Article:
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                       Letter #1 of 2

Letter from Cpt. Ralph Hubbard 
Appeared in the Day Spring
July 1944

From Rome

(Editors Note:  A letter from Captain Ralph Hubbard, serving with the infantry in Italy, was received this week by his parents, Mr. and Mrs. Ralph Hubbard, Hartford.  The Hartford serviceman describes the entrance of American troops into Rome, the retreat of the German armies, and the subsequent four-day pass, which he spent in Rome)

                           
                         Hartford Soldier Writes of Entrance into Rome

   "After having such rotten mail service for weeks--ever since we drove out of the beachhead, we got a bag full today, and I really fared swell--so morale is sky high.  Will answer your letters first, then tell you about my four-day pass in Rome.  Got a big kick out of your letter of the 6th--who knows, maybe you are in Rome tonight--you'll never make another guess any closer, believe me.

"Yes, it was the former beachhead troops that poured into Rome and then hot on the 'krauts' heels.  The French have received a lot of publicity, and the British take a lot of credit, but oh, man, when the Americans turned it on in the big push here, the Germans in Italy regretted, I am sure, ever tangling with the Yanks.

"It was an American divisions who drove up the coast to contact the beachhead forces, and it was Americans who sat and waited, taking a pounding day and night in the beachhead, and then suddenly let 'er go--and, plainly speaking, knocked hell out of them until we got them well north of Rome--when the well-earned rest came our way.  It gives one great satisfaction after such a long period of inactivity and defensive fighting.

"It was such a devastating, crushing drive, that hundreds of dead Germans--really thousands I guess-littered the roadsides and the gulleys and gun positions they had defended--so rapidly was it necessary for those still alive to leave they could neither evacuate or bury their dead.  Hundreds and thousands of trucks littered the road on both sides--shot up and burned--the most of them caught on the roads by the air corps in their attempt to pull out.  The air corps did a marvelous job.

"It was a wonderful satisfaction too, to see the many, many guns deserted by their cannoneers in haste to get out--the same guns that put us thru hell in Anzio.  None of our artillery ever fired a round into Rome--for the simple reason the Jerries had to withdraw so fast they could not stop to put up a fight--except a few snipers, etc.  So you heard the Germans blew up the electric and water plants in Rome--well perhaps.  They did disable them temporarily, but in just a few days they had running water and electricity--there are practically no signs of war in the city.  The only reminders (besides all the soldiers there) are the freight yards in the outskirts, where bombers accurately knocked the devil out of the yards--you get a 100 yards away from there and you'd never know anything had ever happened.  It is a wonderful tribute to our air forces.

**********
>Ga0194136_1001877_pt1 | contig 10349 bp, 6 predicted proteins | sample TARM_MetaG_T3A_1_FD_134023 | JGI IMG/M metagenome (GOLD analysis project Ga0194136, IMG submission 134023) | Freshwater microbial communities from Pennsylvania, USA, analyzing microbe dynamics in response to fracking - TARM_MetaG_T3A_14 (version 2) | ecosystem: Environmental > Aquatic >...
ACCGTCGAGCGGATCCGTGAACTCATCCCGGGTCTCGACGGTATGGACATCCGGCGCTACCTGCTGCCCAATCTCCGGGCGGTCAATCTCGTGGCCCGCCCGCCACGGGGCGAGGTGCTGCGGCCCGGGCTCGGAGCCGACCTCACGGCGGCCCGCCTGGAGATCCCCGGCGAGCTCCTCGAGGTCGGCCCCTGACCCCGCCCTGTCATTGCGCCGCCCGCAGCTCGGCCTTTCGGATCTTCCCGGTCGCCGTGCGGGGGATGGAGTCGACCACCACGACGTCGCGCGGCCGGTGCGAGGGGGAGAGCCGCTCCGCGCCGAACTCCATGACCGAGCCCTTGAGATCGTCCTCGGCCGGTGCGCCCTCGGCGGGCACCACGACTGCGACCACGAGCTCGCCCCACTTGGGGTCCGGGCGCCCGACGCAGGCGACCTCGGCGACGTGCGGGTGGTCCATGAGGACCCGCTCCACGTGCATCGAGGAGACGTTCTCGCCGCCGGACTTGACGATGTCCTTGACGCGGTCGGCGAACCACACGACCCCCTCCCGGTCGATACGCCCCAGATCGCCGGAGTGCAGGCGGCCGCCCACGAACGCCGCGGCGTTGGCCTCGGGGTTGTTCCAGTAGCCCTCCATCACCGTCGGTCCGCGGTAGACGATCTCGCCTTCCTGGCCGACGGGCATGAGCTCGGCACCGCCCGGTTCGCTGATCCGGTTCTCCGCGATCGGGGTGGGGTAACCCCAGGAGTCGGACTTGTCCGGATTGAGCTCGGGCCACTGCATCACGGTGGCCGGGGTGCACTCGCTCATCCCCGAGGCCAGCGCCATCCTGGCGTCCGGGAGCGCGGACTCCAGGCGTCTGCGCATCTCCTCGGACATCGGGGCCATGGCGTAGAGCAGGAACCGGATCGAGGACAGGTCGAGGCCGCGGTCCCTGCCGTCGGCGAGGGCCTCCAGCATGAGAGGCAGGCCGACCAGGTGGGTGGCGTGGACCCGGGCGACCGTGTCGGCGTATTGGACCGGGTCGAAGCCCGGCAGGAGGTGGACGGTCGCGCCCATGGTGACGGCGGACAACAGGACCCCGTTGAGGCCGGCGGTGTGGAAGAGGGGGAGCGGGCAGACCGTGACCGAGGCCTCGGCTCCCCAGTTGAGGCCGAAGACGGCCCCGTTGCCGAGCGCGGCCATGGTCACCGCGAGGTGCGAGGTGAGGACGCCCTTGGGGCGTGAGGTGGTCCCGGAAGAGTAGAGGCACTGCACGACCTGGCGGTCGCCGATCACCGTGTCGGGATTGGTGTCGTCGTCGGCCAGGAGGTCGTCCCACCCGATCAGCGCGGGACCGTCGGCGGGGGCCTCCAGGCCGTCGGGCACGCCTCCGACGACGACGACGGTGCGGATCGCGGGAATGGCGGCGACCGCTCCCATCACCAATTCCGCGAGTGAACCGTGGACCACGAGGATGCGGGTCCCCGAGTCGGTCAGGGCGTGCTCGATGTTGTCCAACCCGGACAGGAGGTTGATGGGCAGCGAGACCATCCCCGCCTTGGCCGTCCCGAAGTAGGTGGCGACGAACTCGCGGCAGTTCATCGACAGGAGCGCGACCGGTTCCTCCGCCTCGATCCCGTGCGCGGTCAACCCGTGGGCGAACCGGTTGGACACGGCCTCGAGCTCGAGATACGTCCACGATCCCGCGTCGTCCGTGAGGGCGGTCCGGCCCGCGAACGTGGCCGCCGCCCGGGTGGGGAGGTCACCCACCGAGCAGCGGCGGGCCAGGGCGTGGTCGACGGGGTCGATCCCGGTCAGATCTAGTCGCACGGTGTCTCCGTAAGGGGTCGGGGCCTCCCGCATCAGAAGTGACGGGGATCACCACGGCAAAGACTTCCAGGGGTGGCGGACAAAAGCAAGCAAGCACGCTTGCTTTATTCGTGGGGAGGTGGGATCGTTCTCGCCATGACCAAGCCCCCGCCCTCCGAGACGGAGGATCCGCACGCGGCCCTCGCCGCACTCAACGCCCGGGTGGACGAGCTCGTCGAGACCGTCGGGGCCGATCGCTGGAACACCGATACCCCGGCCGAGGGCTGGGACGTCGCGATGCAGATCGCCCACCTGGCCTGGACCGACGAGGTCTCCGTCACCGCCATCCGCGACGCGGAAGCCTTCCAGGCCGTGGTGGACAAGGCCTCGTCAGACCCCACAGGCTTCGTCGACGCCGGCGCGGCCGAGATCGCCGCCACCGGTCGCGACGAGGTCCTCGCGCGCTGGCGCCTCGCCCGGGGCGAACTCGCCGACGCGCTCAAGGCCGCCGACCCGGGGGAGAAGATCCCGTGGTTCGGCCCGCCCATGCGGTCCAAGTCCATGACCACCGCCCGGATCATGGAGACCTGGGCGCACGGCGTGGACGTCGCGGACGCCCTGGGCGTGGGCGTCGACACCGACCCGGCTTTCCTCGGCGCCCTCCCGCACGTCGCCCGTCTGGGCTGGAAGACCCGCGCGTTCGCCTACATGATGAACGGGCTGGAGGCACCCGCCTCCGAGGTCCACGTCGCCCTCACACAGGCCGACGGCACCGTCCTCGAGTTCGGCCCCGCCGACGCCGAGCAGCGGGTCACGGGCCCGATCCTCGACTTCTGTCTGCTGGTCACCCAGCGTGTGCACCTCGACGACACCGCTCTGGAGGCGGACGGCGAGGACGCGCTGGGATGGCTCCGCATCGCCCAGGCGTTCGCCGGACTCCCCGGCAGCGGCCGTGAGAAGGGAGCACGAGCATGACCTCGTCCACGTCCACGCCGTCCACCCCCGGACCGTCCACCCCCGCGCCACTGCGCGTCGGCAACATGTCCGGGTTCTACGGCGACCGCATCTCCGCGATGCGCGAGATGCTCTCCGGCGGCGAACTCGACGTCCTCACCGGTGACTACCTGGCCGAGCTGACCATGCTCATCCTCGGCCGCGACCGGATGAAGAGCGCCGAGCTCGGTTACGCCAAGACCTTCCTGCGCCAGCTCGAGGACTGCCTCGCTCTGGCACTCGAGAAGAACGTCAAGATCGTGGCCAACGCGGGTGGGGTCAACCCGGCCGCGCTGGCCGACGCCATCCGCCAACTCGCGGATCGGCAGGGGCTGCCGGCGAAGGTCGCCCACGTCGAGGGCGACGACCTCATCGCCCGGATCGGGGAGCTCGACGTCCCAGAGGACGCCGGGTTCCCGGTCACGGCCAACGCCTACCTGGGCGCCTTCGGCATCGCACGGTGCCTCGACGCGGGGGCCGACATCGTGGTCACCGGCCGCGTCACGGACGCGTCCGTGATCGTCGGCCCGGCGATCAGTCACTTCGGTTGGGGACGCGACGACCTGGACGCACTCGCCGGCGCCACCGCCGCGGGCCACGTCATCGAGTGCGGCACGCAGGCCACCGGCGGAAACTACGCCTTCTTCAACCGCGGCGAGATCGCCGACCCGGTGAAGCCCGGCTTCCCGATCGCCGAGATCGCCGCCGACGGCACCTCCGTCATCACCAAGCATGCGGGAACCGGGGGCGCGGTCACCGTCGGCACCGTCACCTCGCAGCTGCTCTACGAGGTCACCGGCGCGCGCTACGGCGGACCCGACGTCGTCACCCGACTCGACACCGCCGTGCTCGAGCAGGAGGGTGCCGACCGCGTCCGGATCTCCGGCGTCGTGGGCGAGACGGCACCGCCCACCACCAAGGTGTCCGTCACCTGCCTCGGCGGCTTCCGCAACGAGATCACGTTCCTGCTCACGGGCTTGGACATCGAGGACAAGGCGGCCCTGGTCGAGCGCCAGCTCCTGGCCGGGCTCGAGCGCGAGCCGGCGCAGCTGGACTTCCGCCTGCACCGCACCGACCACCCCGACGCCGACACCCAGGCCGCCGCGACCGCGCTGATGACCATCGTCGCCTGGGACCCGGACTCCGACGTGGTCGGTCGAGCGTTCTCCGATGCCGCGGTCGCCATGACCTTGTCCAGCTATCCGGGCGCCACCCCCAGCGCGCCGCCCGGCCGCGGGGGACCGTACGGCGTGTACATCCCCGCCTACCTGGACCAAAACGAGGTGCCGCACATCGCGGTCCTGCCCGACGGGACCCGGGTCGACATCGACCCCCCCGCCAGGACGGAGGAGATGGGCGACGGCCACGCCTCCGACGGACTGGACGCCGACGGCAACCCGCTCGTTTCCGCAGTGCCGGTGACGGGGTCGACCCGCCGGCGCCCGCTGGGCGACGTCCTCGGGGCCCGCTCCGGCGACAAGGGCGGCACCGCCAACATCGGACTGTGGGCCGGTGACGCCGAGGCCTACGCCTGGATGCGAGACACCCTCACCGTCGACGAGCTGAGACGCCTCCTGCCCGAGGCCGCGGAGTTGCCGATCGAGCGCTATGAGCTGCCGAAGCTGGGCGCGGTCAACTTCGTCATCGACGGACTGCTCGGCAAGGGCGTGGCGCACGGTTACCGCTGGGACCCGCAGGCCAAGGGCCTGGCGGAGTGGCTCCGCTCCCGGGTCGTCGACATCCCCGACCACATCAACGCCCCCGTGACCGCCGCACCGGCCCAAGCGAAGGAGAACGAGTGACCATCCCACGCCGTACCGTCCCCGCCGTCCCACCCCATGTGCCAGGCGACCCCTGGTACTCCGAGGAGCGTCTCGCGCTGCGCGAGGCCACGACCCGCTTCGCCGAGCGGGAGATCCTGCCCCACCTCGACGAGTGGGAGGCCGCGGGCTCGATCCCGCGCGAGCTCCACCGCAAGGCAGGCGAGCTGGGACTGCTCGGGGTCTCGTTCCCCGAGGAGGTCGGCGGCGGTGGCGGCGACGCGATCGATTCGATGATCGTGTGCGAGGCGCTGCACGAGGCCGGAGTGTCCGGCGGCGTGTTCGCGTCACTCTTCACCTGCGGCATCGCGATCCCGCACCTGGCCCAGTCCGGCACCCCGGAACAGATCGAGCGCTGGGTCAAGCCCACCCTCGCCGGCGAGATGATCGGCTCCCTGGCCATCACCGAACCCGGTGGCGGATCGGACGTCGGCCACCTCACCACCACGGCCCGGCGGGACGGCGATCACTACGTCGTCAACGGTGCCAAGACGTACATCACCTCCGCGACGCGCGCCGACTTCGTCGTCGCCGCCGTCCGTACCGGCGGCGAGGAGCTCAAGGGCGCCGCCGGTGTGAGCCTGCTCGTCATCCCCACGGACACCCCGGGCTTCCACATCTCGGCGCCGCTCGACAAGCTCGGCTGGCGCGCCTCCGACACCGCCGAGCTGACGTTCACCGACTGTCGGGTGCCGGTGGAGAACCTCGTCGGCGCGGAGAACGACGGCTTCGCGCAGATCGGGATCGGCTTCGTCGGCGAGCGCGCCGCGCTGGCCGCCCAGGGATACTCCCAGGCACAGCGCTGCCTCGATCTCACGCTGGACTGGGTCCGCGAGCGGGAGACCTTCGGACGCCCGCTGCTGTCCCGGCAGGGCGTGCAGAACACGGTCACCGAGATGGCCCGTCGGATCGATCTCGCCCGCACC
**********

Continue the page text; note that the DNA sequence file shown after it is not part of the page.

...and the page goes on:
"Rome is a beautiful city--it's impossible to compare dirty, backward Naples with the beauty of Rome.  It's hard to believe you are not in a city in the states--wide streets--just as clean as can be--modern buildings (but no Tribune tower or Empire State building)--and it's just as complicated to get around in for me as Detroit always was.  The city is full of prazzar--circles with statutes in the middle and streets running every which way in wagon-wheel fashion--no system to it--doubt if there are two streets running parallel.  I still get lost in the place.  I hardly dared go a block from the hotel for fear of never finding my way back.

"It was a wonderful four days and nights I spend in Rome. Stayed in the Excelsior Hotel, which has been taken over by the fifth army as a rest center for officers.  The meals were wonderful. . . . . even had steak.  French fries, ice cream, green vegetables--all that and heaven, too. . .The high spot of the stay, tho, was seeing "This is the Army'--it was rushed to Rome--after it had been taken--the show put on in the king's opera house--a very beautiful place, just like the opera houses you see in the movies--sort of horseshoe affair with five tiers of boxes  running completely around the building.  The boxes were reserved for officers--so a guy felt real important sitting in a box--meant for dukes or counts or something.  The show was wonderful.  Of course, all the cast is of the original that started in New York a couple of years ago . . . .To top even that off, had dinner with Irving Berlin the day the show opened.  I had just happened to meet his public relations officer, who, with Berlin-stayed at our hotel . . . .